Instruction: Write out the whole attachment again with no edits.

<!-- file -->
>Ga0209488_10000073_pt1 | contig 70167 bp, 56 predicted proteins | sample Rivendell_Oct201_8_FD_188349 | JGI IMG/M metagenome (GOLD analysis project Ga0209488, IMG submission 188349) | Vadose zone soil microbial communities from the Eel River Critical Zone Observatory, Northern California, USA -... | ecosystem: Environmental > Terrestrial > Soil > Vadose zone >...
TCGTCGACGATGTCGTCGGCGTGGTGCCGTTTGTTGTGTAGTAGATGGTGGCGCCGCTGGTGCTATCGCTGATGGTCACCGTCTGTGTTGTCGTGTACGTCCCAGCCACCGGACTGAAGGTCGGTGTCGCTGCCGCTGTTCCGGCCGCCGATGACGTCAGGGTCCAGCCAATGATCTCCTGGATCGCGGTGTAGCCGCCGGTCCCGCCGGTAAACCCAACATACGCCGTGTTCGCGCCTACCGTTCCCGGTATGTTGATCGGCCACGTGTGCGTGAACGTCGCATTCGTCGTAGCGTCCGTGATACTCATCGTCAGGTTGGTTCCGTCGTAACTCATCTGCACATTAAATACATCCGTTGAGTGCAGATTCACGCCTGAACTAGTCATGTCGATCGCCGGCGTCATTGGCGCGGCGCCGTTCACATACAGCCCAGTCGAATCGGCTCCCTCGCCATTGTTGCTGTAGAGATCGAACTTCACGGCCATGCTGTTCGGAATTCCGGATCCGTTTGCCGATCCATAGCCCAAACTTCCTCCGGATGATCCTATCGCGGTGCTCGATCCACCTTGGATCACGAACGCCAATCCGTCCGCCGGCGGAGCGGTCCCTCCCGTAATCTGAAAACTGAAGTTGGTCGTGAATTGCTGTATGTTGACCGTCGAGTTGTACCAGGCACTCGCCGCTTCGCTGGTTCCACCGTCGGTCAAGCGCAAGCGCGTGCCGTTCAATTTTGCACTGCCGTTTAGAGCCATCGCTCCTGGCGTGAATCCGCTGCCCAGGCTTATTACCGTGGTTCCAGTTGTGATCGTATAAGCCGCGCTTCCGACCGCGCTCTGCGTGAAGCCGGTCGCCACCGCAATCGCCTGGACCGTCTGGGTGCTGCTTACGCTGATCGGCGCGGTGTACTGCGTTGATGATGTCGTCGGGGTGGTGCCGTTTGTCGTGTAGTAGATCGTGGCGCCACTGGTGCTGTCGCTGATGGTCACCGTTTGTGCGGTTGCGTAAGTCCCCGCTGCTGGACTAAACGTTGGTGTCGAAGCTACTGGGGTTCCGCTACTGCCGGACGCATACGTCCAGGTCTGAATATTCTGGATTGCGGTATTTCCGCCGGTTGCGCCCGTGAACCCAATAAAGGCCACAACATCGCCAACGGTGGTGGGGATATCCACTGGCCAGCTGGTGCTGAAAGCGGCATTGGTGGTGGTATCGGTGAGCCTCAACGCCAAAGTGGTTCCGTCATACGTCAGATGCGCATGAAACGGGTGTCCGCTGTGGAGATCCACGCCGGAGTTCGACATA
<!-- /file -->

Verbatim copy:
>Ga0209488_10000073_pt1 | contig 70167 bp, 56 predicted proteins | sample Rivendell_Oct201_8_FD_188349 | JGI IMG/M metagenome (GOLD analysis project Ga0209488, IMG submission 188349) | Vadose zone soil microbial communities from the Eel River Critical Zone Observatory, Northern California, USA -... | ecosystem: Environmental > Terrestrial > Soil > Vadose zone >...
TCGTCGACGATGTCGTCGGCGTGGTGCCGTTTGTTGTGTAGTAGATGGTGGCGCCGCTGGTGCTATCGCTGATGGTCACCGTCTGTGTTGTCGTGTACGTCCCAGCCACCGGACTGAAGGTCGGTGTCGCTGCCGCTGTTCCGGCCGCCGATGACGTCAGGGTCCAGCCAATGATCTCCTGGATCGCGGTGTAGCCGCCGGTCCCGCCGGTAAACCCAACATACGCCGTGTTCGCGCCTACCGTTCCCGGTATGTTGATCGGCCACGTGTGCGTGAACGTCGCATTCGTCGTAGCGTCCGTGATACTCATCGTCAGGTTGGTTCCGTCGTAACTCATCTGCACATTAAATACATCCGTTGAGTGCAGATTCACGCCTGAACTAGTCATGTCGATCGCCGGCGTCATTGGCGCGGCGCCGTTCACATACAGCCCAGTCGAATCGGCTCCCTCGCCATTGTTGCTGTAGAGATCGAACTTCACGGCCATGCTGTTCGGAATTCCGGATCCGTTTGCCGATCCATAGCCCAAACTTCCTCCGGATGATCCTATCGCGGTGCTCGATCCACCTTGGATCACGAACGCCAATCCGTCCGCCGGCGGAGCGGTCCCTCCCGTAATCTGAAAACTGAAGTTGGTCGTGAATTGCTGTATGTTGACCGTCGAGTTGTACCAGGCACTCGCCGCTTCGCTGGTTCCACCGTCGGTCAAGCGCAAGCGCGTGCCGTTCAATTTTGCACTGCCGTTTAGAGCCATCGCTCCTGGCGTGAATCCGCTGCCCAGGCTTATTACCGTGGTTCCAGTTGTGATCGTATAAGCCGCGCTTCCGACCGCGCTCTGCGTGAAGCCGGTCGCCACCGCAATCGCCTGGACCGTCTGGGTGCTGCTTACGCTGATCGGCGCGGTGTACTGCGTTGATGATGTCGTCGGGGTGGTGCCGTTTGTCGTGTAGTAGATCGTGGCGCCACTGGTGCTGTCGCTGATGGTCACCGTTTGTGCGGTTGCGTAAGTCCCCGCTGCTGGACTAAACGTTGGTGTCGAAGCTACTGGGGTTCCGCTACTGCCGGACGCATACGTCCAGGTCTGAATATTCTGGATTGCGGTATTTCCGCCGGTTGCGCCCGTGAACCCAATAAAGGCCACAACATCGCCAACGGTGGTGGGGATATCCACTGGCCAGCTGGTGCTGAAAGCGGCATTGGTGGTGGTATCGGTGAGCCTCAACGCCAAAGTGGTTCCGTCATACGTCAGATGCGCATGAAACGGGTGTCCGCTGTGGAGATCCACGCCGGAGTTCGACATA